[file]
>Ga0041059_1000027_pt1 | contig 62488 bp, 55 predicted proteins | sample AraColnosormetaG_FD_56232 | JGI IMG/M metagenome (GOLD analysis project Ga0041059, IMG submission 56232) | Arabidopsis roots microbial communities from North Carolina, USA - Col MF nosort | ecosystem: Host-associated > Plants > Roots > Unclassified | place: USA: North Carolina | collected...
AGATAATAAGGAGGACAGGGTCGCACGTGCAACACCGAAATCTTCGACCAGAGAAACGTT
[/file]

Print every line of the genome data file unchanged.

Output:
>Ga0041059_1000027_pt1 | contig 62488 bp, 55 predicted proteins | sample AraColnosormetaG_FD_56232 | JGI IMG/M metagenome (GOLD analysis project Ga0041059, IMG submission 56232) | Arabidopsis roots microbial communities from North Carolina, USA - Col MF nosort | ecosystem: Host-associated > Plants > Roots > Unclassified | place: USA: North Carolina | collected...
AGATAATAAGGAGGACAGGGTCGCACGTGCAACACCGAAATCTTCGACCAGAGAAACGTT